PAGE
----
Recognizing PDA traits can be crucial for understanding and supporting those who experience this condition. PDA kids may exhibit an intolerance of uncertainty, excessive mood swings, and a strong need for autonomy (O'Nions & Eaton, 2020). Their anxiety levels can escalate quickly, and they may experience panic attacks when faced with overwhelming demands.

One of the key features of PDA is the avoidance of tasks and the resistance to authority figures. Children and teens with PDA struggle with traditional strategies that are effective for those with other forms of autism. Their condition calls for a shift in approach and the development of social processes that respect their need for autonomy and freedom of choice.

It is essential to recognize that PDA behaviors are not rooted in defiance but rather in a rational demand avoidance driven by anxiety and a need for control. These kids have a distinct profile within the autism spectrum, and acknowledging this can pave the way for better support and management.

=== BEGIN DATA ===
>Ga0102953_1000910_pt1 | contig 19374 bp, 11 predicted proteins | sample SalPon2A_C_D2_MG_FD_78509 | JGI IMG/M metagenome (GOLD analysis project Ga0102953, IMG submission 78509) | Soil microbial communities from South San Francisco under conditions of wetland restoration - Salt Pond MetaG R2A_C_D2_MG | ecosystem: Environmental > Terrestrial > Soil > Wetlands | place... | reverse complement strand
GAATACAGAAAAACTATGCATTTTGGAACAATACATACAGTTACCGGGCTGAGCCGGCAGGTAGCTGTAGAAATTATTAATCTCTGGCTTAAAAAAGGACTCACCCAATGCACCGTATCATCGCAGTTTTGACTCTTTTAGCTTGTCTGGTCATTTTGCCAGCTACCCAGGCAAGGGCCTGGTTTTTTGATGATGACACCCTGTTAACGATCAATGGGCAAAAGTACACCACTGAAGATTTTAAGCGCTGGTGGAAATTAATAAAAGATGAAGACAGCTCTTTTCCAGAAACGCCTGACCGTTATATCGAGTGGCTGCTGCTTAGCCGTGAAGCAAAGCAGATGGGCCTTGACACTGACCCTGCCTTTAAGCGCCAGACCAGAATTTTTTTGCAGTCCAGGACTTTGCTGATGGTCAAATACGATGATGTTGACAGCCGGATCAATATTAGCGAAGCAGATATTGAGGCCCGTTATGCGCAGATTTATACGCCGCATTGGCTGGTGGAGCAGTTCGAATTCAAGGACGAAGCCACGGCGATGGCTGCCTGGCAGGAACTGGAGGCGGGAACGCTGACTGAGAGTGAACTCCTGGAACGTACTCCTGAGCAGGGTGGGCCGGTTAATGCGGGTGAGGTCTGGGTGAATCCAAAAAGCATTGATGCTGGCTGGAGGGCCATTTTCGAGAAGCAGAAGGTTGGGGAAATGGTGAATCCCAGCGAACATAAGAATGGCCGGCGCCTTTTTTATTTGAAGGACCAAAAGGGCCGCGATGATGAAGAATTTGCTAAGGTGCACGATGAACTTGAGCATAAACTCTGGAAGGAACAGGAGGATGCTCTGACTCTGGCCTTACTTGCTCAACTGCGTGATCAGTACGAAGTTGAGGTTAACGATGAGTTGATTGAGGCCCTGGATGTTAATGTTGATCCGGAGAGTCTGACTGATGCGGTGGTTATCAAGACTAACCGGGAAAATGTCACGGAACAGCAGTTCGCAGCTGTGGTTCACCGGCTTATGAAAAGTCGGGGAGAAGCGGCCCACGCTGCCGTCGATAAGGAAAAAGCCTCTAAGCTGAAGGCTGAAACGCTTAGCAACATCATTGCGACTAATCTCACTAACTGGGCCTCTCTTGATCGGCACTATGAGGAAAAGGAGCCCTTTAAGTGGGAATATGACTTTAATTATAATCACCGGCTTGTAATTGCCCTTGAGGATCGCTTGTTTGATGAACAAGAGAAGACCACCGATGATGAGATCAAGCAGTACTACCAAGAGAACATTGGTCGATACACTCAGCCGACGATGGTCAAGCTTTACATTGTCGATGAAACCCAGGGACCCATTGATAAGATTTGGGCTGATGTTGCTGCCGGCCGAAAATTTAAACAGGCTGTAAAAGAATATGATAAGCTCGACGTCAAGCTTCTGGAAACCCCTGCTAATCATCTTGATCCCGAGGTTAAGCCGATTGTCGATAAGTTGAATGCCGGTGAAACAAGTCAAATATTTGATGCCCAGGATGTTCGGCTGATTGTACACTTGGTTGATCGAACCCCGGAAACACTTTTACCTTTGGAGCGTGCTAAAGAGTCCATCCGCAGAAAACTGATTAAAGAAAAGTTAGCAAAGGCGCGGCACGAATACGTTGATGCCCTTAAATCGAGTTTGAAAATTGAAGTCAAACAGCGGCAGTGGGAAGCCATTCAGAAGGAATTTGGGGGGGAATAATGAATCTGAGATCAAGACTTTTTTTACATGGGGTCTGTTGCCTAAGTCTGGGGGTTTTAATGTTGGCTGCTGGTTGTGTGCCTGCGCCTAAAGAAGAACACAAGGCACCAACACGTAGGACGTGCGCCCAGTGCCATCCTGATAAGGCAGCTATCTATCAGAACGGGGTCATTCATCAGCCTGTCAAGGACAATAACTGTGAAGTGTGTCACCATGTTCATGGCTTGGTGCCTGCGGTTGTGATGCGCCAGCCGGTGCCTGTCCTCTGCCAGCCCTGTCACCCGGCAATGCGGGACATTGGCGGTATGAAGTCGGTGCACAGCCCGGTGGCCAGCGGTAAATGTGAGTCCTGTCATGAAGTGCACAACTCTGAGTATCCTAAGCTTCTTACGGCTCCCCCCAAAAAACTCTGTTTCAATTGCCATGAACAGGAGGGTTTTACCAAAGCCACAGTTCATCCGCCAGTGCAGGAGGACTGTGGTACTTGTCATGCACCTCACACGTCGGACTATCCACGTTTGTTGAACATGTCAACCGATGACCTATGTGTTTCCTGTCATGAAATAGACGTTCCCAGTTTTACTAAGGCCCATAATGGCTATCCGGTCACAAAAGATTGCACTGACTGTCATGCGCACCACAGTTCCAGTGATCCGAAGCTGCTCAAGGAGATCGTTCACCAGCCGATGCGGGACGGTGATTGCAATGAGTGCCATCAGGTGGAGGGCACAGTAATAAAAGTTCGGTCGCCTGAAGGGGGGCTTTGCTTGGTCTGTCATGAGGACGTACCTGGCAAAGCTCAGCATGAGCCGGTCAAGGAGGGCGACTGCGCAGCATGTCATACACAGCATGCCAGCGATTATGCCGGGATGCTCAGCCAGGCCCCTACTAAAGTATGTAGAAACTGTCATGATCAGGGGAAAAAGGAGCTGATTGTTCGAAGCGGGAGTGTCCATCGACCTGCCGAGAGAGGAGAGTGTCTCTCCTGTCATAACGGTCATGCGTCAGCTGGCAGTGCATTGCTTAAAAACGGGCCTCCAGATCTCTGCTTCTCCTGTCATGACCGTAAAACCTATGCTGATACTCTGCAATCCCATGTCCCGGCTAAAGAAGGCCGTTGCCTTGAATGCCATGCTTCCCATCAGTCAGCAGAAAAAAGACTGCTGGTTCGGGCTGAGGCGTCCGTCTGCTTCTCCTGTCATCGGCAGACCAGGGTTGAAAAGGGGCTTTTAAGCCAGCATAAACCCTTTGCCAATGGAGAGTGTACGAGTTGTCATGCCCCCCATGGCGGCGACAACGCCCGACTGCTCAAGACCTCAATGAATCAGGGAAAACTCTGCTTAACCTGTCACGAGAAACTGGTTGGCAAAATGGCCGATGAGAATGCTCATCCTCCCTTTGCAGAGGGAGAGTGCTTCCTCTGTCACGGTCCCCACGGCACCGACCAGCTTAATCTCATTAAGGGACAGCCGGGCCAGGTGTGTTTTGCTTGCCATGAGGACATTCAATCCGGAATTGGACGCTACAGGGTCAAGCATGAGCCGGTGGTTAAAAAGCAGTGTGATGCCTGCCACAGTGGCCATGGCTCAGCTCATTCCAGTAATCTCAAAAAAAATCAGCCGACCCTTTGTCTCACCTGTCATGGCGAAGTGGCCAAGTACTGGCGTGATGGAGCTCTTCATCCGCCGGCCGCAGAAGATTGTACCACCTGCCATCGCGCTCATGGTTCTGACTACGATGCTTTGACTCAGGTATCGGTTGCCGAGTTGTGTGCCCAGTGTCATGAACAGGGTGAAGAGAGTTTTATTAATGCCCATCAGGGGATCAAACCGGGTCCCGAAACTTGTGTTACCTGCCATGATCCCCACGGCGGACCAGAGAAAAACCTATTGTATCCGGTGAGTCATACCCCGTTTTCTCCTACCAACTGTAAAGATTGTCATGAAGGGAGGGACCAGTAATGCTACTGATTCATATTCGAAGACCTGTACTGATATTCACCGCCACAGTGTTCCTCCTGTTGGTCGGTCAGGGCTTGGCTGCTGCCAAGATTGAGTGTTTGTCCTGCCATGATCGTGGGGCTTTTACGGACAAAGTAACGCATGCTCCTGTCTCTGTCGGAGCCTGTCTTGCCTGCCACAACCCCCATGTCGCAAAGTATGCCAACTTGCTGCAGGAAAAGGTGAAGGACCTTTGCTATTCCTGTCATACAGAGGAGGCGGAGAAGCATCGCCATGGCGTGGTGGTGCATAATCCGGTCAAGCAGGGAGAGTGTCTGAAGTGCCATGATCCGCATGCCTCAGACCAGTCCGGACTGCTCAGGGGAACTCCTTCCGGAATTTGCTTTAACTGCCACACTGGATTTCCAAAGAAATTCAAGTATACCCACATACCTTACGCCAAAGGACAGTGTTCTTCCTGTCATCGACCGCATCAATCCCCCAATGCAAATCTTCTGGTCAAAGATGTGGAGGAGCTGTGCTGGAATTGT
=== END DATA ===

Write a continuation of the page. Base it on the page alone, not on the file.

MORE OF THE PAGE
Symptoms and Characteristics of Autism and Pathological Demand Avoidance

 

Symptoms and Characteristics of Autism and Pathological Demand Avoidance

Understanding the symptoms and characteristics of autism and PDA is crucial for parents, caregivers, and healthcare professionals supporting children and teens on the autism spectrum. While autism and PDA share some similarities, they also exhibit distinct features that set them apart.

Autism, as a part of the autism spectrum, is characterized by social communication and interaction impairments. Autistic children may struggle to understand and use nonverbal communication cues, maintain eye contact, and engage in reciprocal conversations.